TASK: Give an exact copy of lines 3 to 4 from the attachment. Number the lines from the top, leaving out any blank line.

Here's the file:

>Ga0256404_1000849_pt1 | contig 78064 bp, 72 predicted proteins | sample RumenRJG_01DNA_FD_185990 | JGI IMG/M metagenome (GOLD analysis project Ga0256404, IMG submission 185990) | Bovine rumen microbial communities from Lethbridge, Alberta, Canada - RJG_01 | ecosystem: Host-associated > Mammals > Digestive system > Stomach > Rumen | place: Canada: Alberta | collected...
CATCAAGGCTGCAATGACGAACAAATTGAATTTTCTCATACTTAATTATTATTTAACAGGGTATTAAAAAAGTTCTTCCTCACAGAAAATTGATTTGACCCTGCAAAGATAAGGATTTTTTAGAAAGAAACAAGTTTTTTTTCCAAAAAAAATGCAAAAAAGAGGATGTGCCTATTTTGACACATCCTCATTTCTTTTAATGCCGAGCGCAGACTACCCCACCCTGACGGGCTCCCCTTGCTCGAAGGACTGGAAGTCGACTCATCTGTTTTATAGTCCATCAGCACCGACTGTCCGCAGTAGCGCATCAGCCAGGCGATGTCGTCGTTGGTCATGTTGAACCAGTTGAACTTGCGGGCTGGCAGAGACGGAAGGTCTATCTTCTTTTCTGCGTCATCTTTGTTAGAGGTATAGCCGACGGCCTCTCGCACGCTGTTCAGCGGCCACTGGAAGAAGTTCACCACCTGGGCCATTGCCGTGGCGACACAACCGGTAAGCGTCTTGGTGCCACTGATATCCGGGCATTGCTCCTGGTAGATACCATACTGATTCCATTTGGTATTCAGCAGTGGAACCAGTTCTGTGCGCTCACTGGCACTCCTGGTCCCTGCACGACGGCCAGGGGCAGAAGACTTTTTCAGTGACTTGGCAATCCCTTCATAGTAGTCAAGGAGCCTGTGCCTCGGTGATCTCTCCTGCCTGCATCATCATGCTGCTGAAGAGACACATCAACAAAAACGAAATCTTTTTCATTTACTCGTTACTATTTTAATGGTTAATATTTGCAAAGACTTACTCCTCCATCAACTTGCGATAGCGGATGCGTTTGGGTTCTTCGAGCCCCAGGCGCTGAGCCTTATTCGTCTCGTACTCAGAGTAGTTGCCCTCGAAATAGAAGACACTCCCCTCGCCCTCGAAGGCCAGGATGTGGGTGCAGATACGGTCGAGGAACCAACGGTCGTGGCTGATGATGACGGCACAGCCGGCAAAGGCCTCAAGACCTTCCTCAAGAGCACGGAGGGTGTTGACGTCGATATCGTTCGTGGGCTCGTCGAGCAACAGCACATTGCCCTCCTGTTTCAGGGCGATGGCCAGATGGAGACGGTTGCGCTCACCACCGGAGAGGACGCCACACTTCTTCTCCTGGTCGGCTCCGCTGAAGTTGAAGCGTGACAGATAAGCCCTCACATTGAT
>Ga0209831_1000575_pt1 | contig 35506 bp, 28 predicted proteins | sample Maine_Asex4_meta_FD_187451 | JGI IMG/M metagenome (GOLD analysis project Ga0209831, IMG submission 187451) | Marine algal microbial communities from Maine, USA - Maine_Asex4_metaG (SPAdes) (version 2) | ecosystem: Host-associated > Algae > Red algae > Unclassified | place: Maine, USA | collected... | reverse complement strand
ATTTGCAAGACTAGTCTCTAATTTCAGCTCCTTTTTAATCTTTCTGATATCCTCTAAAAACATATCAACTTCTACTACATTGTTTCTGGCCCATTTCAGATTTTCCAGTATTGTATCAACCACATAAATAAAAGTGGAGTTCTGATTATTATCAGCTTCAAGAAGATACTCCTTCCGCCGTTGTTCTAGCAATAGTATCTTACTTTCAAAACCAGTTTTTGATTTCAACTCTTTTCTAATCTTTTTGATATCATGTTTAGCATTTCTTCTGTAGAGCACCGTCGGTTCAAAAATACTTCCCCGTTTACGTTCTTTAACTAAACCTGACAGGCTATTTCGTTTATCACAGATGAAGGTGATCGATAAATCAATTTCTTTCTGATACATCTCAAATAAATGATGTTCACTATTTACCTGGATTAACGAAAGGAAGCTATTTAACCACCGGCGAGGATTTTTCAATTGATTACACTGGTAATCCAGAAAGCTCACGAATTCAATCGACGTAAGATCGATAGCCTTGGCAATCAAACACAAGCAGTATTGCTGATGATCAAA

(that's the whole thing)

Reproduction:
>Ga0209831_1000575_pt1 | contig 35506 bp, 28 predicted proteins | sample Maine_Asex4_meta_FD_187451 | JGI IMG/M metagenome (GOLD analysis project Ga0209831, IMG submission 187451) | Marine algal microbial communities from Maine, USA - Maine_Asex4_metaG (SPAdes) (version 2) | ecosystem: Host-associated > Algae > Red algae > Unclassified | place: Maine, USA | collected... | reverse complement strand
ATTTGCAAGACTAGTCTCTAATTTCAGCTCCTTTTTAATCTTTCTGATATCCTCTAAAAACATATCAACTTCTACTACATTGTTTCTGGCCCATTTCAGATTTTCCAGTATTGTATCAACCACATAAATAAAAGTGGAGTTCTGATTATTATCAGCTTCAAGAAGATACTCCTTCCGCCGTTGTTCTAGCAATAGTATCTTACTTTCAAAACCAGTTTTTGATTTCAACTCTTTTCTAATCTTTTTGATATCATGTTTAGCATTTCTTCTGTAGAGCACCGTCGGTTCAAAAATACTTCCCCGTTTACGTTCTTTAACTAAACCTGACAGGCTATTTCGTTTATCACAGATGAAGGTGATCGATAAATCAATTTCTTTCTGATACATCTCAAATAAATGATGTTCACTATTTACCTGGATTAACGAAAGGAAGCTATTTAACCACCGGCGAGGATTTTTCAATTGATTACACTGGTAATCCAGAAAGCTCACGAATTCAATCGACGTAAGATCGATAGCCTTGGCAATCAAACACAAGCAGTATTGCTGATGATCAAA